Duration: 120 mins
They often say things come in threes. Whether it be buses, accidents, or peas in a pod, it seems to be the way. But does the same rule apply when it comes to movies? Can someone with a hit-and-miss career in front of the camera produce a trio of successes behind it?
Ben Affleck has emerged as one of the industry's most promising talents, as long as we banish memory of what can only be deemed an ugly acting career, because the past half decade has seen him blossom behind the camera. Argo is Affleck's third directing effort, with Gone Baby Gone and The Town lavished with critical praise, it seems the 40-year old has finally found his niche.
Based on the real life events of the 1980 effort to rescue American diplomats pinned down in a hostile, revolutionary Iran, the Pearl Habour star asserts his now established skills at directing in a simple, yet effective manner that does an equally good job at balancing story progression with audience engagement.
Unlike his previous two, Argo tackles real life, and plays upon the intense nature of a narrative to engage its audience and drive it towards a climax. What's more, the finale of this particular film is its most rewarding part. Utterly engrossing; you'll find yourself on the edge of your seat for a good twenty or thirty minutes simply willing a peaceful resolution.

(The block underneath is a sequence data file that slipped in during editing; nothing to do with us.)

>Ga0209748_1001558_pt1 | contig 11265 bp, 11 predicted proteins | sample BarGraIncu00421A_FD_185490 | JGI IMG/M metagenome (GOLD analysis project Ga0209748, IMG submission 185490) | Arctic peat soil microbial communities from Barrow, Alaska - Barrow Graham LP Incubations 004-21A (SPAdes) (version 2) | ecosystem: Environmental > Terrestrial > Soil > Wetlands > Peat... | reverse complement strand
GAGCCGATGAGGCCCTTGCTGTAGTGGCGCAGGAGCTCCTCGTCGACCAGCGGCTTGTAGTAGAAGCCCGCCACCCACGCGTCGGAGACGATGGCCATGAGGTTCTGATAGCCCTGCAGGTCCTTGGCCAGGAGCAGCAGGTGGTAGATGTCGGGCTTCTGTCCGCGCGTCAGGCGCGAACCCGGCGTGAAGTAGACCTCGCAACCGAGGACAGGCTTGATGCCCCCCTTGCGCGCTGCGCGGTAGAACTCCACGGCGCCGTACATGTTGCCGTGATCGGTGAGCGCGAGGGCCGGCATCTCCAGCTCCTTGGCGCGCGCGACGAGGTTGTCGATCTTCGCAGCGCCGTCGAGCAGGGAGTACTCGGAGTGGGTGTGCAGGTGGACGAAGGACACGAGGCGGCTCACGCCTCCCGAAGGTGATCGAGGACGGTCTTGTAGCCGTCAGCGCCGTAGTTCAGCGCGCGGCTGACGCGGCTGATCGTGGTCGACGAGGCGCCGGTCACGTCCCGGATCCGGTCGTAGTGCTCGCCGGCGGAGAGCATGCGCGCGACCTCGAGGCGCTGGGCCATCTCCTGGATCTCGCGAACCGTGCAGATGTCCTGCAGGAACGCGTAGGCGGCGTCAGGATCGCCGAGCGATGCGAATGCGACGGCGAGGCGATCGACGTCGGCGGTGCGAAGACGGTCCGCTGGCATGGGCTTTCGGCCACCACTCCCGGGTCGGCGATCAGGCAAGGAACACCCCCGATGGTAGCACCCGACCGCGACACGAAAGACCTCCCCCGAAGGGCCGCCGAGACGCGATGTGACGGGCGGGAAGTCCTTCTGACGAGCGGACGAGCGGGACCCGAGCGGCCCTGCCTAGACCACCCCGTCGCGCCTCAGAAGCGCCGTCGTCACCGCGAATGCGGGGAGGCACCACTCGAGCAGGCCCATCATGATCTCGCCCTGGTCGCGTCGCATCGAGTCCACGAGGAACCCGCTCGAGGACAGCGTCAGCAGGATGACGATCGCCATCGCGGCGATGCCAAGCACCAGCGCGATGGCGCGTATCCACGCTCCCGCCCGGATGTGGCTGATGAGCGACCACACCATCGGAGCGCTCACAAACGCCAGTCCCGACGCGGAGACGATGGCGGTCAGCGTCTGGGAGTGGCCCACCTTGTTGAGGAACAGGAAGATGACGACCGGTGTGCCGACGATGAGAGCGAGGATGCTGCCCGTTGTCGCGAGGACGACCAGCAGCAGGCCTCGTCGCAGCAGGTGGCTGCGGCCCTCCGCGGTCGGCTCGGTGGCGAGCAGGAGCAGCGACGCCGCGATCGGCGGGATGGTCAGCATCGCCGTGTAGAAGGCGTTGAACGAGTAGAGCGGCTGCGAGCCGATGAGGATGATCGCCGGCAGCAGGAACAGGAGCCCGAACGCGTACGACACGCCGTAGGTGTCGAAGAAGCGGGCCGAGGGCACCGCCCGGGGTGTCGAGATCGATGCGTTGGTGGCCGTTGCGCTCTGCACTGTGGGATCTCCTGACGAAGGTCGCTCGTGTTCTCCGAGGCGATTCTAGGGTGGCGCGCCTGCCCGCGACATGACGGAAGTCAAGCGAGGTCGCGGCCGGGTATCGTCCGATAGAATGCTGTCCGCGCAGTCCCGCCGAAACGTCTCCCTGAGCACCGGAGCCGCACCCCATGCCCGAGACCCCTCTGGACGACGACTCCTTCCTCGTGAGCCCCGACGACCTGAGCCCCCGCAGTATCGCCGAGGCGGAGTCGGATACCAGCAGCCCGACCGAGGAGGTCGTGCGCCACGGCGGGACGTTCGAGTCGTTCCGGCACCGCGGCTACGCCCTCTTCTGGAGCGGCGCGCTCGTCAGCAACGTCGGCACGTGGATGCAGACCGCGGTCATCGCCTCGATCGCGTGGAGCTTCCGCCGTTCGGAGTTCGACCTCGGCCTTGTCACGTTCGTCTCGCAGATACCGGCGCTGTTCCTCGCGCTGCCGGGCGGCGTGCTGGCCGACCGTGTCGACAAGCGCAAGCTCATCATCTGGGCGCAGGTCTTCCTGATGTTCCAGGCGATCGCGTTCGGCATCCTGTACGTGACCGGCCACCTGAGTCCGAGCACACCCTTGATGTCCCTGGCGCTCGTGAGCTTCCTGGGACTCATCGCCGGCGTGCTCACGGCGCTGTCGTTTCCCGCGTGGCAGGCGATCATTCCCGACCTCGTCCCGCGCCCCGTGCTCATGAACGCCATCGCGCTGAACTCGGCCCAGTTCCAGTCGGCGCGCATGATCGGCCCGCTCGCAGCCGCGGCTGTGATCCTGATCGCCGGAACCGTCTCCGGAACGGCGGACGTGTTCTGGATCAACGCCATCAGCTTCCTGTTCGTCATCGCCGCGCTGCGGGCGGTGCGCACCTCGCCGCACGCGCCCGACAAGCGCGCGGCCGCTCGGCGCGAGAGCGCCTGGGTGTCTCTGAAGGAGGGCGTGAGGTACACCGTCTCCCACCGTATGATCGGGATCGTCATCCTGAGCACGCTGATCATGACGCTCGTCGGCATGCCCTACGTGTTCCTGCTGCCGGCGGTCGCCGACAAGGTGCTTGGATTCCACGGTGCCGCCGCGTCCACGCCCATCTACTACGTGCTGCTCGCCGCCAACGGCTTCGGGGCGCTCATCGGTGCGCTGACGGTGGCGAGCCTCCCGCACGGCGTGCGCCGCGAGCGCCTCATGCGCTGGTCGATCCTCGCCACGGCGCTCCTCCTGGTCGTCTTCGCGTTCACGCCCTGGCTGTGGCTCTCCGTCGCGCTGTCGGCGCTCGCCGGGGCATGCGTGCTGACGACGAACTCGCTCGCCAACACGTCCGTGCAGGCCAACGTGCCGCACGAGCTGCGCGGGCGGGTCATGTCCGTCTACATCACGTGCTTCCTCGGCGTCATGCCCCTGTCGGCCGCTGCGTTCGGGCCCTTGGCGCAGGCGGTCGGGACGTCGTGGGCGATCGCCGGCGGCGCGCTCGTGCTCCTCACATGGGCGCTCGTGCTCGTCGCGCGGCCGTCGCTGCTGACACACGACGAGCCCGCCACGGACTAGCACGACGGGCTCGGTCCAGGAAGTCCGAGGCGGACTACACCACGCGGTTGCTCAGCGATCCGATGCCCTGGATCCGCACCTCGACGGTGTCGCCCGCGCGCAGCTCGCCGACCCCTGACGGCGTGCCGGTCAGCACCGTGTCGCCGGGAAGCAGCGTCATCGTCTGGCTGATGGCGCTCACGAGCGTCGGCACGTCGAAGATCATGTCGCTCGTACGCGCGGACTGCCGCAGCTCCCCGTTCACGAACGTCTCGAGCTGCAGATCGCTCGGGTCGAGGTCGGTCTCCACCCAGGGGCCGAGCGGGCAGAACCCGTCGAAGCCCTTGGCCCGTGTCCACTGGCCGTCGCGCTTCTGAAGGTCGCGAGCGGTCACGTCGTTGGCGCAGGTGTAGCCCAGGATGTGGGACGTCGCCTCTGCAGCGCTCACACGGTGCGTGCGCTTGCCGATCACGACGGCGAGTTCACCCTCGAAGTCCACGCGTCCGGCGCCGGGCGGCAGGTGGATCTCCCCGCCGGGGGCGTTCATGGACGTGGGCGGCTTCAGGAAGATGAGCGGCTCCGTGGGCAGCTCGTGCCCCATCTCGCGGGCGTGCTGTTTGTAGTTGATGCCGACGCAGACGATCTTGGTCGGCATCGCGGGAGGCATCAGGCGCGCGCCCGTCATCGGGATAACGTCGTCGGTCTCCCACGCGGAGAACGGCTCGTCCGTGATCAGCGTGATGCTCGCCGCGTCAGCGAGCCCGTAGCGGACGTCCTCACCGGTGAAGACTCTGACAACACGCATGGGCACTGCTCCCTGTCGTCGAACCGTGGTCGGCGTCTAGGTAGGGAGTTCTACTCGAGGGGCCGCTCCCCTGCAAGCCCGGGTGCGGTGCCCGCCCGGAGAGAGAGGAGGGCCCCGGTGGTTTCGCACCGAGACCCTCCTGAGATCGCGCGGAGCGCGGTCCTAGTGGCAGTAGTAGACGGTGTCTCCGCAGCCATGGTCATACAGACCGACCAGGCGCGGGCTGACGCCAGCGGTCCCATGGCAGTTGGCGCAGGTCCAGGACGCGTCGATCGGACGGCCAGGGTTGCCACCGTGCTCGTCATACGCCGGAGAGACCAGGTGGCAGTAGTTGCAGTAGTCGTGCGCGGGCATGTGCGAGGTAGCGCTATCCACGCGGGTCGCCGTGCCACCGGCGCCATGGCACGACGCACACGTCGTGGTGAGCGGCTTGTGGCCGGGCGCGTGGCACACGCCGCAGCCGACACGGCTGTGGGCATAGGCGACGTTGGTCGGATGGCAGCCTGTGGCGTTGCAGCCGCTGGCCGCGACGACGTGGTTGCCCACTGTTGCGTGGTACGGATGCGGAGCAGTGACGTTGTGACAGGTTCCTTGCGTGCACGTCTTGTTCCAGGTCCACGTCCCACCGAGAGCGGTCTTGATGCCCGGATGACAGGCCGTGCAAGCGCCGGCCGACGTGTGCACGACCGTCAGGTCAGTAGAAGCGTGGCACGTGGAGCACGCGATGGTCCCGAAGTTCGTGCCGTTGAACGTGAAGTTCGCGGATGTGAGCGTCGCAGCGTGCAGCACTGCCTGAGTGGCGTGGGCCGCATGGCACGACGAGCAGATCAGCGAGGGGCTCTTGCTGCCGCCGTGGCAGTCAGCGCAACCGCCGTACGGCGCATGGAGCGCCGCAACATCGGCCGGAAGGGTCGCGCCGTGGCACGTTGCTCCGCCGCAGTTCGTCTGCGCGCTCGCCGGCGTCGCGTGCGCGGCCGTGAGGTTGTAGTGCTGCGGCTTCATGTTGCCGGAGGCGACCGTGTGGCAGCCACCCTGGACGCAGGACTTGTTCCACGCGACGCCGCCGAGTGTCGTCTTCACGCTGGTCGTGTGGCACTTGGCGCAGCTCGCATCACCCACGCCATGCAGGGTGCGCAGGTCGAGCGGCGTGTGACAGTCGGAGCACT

Without seeming overly negative, this is a strong and accomplished movie that does exactly what it sets out to achieve, but aside from its many pluses, there's no spark to make Argo anything more than a well made, solid movie.
However, what the film does do really well is to create and build upon a tense and edgy situation and elevates the level of danger to its peak. It boasts an understated subtlety without the need to veer into elaborately sensationalised territory, especially with Affleck's lead performance. His 'every man', reserved nature never once threatens to steal the show or hog the limelight; instead, that honour is left to a trio of sublime performances from Bryan Cranston, Alan Arkin and John Goodman. These characters, specifically, offer the wittiest moments and biggest laughs the script has to offer, and back up their quips with stand-out turns that prove memorable.
Argo is well structured, sharp, often funny and unbelievably tense at times -- more so in its final half hour. The story is consistently gripping, if not remarkable in incident, yet affirms itself as a strong Oscars contender for its decidedly capable execution of direction, screenplay and acting.